Toward a better understanding of AI algorithms – Arnak Dalalyan

We are delighted to present the project of Arnak Dalalyan, Hi! PARIS Fellow 2021.

Arnak Dalalyan is professor at ENSAE Paris and director of the CREST (Center for Research in Economics and Statistics, a joint research unit of CNRS, ENSAE Paris – Institut Polytechnique de Paris, École polytechnique – Institut Polytechnique de Paris, GENES) 

. His research revolves around statistical methods for machine learning. He is going to further develop those methods in his project with Hi! PARIS entitledStatistical Analysis of Generative Models: Sampling Guarantees and Robustness (SAGMOS)”.

Toward a better understanding of AI algorithms 

How can we better understand machine learning algorithms that are omnipresent today in artificial intelligence technologies? As a professor at ENSAE Paris and director of the Center for Research in Economics and Statistics (CREST,  a joint research unit of CNRS, ENSAE Paris – Institut Polytechnique de Paris, École polytechnique – Institut Polytechnique de Paris, GENES), Arnak Dalalyan is tackling this question with the help of mathematics. “When I was a student, I was attracted by pure mathematics, such as algebraic geometry”, he remembers, “but I also wanted to deal with society related topics”. That is why he turned to statistics, which describe the methods used to work with numbers and data, the latter being key ingredients of artificial intelligence today.  

“My definition of artificial intelligence is rather universal. It means building machines able to take decisions. There are several ways to do so”, Arnak Dalalyan explains. “Today, we do not feed the AI with symbolic rules anymore but with data, and the machine itself deduces what the rules are”. This datacentric AI has become predominant. We have all heard terms like “machine learning” or “neural network”. It has also proven very successful at concrete tasks such as playing Go or analysing images.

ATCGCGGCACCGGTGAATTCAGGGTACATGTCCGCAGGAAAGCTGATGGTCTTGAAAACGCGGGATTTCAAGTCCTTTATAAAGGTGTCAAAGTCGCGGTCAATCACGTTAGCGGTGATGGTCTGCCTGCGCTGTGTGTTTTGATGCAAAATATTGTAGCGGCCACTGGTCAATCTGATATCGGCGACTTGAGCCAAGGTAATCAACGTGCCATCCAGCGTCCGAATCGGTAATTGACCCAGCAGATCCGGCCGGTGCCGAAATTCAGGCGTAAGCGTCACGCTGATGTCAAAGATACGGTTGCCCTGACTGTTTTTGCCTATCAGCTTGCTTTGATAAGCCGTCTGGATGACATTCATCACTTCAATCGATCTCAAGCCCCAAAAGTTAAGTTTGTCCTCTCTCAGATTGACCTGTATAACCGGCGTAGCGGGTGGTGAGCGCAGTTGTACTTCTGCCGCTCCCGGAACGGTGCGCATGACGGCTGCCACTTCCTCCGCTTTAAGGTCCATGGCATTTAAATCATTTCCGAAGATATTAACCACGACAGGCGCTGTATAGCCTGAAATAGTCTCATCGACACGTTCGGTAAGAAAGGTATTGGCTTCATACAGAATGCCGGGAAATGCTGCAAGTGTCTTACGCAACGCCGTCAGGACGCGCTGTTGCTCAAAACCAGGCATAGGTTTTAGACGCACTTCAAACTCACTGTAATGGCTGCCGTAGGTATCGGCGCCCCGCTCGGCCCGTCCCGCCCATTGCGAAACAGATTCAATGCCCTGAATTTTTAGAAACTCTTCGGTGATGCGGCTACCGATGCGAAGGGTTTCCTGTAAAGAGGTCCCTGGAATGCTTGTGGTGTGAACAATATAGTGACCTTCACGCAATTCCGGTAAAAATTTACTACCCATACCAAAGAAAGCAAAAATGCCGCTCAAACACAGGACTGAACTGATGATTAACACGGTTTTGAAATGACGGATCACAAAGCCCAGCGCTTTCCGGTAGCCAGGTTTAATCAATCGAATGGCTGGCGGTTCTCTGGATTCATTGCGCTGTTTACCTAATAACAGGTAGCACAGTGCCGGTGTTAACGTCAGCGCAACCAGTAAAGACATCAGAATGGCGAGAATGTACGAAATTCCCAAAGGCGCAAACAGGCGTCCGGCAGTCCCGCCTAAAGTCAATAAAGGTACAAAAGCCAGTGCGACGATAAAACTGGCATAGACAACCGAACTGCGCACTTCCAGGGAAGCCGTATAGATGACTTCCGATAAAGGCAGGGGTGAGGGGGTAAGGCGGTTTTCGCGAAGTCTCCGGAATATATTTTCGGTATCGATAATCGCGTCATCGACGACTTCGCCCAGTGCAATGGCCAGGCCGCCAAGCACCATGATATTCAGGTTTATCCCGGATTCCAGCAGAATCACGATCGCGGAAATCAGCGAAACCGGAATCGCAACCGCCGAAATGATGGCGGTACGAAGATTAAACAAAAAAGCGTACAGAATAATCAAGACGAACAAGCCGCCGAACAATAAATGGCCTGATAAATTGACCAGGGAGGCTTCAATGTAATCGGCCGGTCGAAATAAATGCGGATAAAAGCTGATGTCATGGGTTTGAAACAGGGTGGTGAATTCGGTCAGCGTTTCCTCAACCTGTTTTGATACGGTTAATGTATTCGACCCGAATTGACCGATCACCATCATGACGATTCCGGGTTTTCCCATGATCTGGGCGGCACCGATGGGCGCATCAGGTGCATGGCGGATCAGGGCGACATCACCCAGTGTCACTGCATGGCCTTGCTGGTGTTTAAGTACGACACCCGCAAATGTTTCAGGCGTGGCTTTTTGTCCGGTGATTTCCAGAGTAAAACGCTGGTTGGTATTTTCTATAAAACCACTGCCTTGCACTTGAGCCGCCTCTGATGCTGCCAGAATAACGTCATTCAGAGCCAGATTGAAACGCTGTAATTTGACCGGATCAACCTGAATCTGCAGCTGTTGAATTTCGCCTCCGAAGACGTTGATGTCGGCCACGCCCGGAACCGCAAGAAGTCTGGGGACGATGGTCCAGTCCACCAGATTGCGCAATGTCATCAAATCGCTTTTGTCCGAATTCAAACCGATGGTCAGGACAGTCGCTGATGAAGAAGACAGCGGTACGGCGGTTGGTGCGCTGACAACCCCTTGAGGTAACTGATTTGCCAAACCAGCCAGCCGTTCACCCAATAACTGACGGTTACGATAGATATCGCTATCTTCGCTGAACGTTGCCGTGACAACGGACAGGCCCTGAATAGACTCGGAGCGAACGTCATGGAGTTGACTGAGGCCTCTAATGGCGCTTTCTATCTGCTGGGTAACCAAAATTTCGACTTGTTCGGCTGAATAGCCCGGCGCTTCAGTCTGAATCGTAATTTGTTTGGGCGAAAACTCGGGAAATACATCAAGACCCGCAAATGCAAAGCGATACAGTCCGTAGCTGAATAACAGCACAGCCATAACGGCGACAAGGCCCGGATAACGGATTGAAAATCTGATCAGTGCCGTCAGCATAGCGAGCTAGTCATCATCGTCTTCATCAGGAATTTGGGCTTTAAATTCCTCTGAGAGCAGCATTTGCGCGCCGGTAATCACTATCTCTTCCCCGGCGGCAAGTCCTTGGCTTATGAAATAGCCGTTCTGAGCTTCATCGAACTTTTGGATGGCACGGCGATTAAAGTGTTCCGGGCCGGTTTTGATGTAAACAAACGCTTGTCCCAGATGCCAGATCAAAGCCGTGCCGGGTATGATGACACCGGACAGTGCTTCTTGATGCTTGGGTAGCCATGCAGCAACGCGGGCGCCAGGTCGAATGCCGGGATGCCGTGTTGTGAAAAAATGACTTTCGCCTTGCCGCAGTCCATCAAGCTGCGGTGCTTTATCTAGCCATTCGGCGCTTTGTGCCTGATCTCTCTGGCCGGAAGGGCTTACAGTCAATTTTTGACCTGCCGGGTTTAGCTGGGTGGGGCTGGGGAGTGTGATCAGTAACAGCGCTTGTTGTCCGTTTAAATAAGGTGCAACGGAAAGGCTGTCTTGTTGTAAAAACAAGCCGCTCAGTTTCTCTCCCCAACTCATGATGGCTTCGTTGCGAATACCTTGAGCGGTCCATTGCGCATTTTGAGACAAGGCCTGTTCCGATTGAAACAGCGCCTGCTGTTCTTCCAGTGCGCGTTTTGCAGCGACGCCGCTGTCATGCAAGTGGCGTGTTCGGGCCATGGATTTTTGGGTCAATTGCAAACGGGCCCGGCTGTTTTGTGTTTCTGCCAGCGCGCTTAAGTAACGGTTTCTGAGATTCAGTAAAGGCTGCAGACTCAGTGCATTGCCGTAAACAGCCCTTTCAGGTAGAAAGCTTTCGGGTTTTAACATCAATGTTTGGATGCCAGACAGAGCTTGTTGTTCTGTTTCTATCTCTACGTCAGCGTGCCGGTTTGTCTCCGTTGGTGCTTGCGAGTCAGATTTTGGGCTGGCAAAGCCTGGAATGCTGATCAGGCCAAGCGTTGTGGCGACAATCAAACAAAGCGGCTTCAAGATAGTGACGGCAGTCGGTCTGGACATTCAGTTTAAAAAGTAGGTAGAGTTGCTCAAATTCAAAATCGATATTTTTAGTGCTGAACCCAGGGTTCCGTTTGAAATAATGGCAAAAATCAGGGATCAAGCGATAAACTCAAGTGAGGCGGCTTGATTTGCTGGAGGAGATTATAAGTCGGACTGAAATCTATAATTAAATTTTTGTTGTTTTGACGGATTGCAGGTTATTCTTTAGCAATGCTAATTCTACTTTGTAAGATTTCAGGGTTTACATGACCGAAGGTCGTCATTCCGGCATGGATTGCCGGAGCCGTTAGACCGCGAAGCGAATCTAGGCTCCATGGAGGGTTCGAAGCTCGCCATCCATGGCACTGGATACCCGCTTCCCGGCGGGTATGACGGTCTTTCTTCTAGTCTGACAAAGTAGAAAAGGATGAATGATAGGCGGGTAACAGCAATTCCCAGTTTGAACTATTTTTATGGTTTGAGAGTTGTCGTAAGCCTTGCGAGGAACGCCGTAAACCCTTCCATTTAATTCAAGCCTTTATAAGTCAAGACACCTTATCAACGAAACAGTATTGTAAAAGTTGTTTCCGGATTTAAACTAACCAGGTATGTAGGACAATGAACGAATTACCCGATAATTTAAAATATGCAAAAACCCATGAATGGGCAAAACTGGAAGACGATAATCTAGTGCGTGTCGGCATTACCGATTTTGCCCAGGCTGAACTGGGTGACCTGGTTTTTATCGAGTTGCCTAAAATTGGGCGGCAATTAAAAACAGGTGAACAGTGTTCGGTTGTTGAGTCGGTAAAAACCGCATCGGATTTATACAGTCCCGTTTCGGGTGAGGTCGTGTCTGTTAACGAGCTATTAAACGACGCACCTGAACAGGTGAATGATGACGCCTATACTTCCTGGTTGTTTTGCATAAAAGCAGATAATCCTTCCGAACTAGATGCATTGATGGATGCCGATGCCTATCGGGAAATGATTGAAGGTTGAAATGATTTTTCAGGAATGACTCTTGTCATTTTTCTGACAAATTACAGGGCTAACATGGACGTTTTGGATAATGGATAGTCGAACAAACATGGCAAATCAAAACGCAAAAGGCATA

AI algorithms become more and more complex and neural networks require an increasing number of tuning parameters to handle new applications. These algorithms are tested before being widely used, but a lot of research is still needed to understand their properties and guarantee that they will work in specific cases. As a researcher, Arnak Dalalyan cares about elegance and simplicity. “Complexity is not always necessary. A simpler algorithm is more robust and more versatile than a complex one.” It also needs less computer time to train, hence reducing power consumption, which is not negligible.  

In order to better understand machine learning algorithms, Arnak Dalalyan’s project financed by Hi! PARIS will study their properties from several perspectives. One of them is statistical complexity, which quantifies the amount of data needed to train an algorithm in order for its predictions to achieve a certain level of precision, with less than 5% of errors for instance.  

 Knowing this may help facilitate the training of machine learning algorithms, which need to be fed with a bewildering number of examples before providing satisfactory outputs. Movie recommendation algorithms for instance need to gather a huge amount of information about the user (e.g. based on its browser history) in order to determine his or her characteristics. The user profile can then be seen as a point in a mathematical space with a large number of dimensions, each corresponding to a characteristic. This large number of dimensions makes the problem harder to grasp. Moreover, the neural networks performing the algorithm are described by model parameters that are themselves high-dimensional. This double “curse of dimensionality”, as mathematicians call it, can lead to an exponential increase of the problem’s complexity. “We are working with mathematical tools to help us find subspaces within this large dimensional space that can be more easily handled while comprising the essential information” assures Arnak Dalalyan. 

The theoretical work of his team is also supported by numerical simulations but is not aimed at developing new algorithms for new applications. However, experience tells that better theoretical understanding of an algorithm often leads to small but significant improvements. “Many research teams in this field are progressing very quickly worldwide. Despite the competition, there are also synergies and the different results complement each other. In any case, there are still many discoveries to be made.”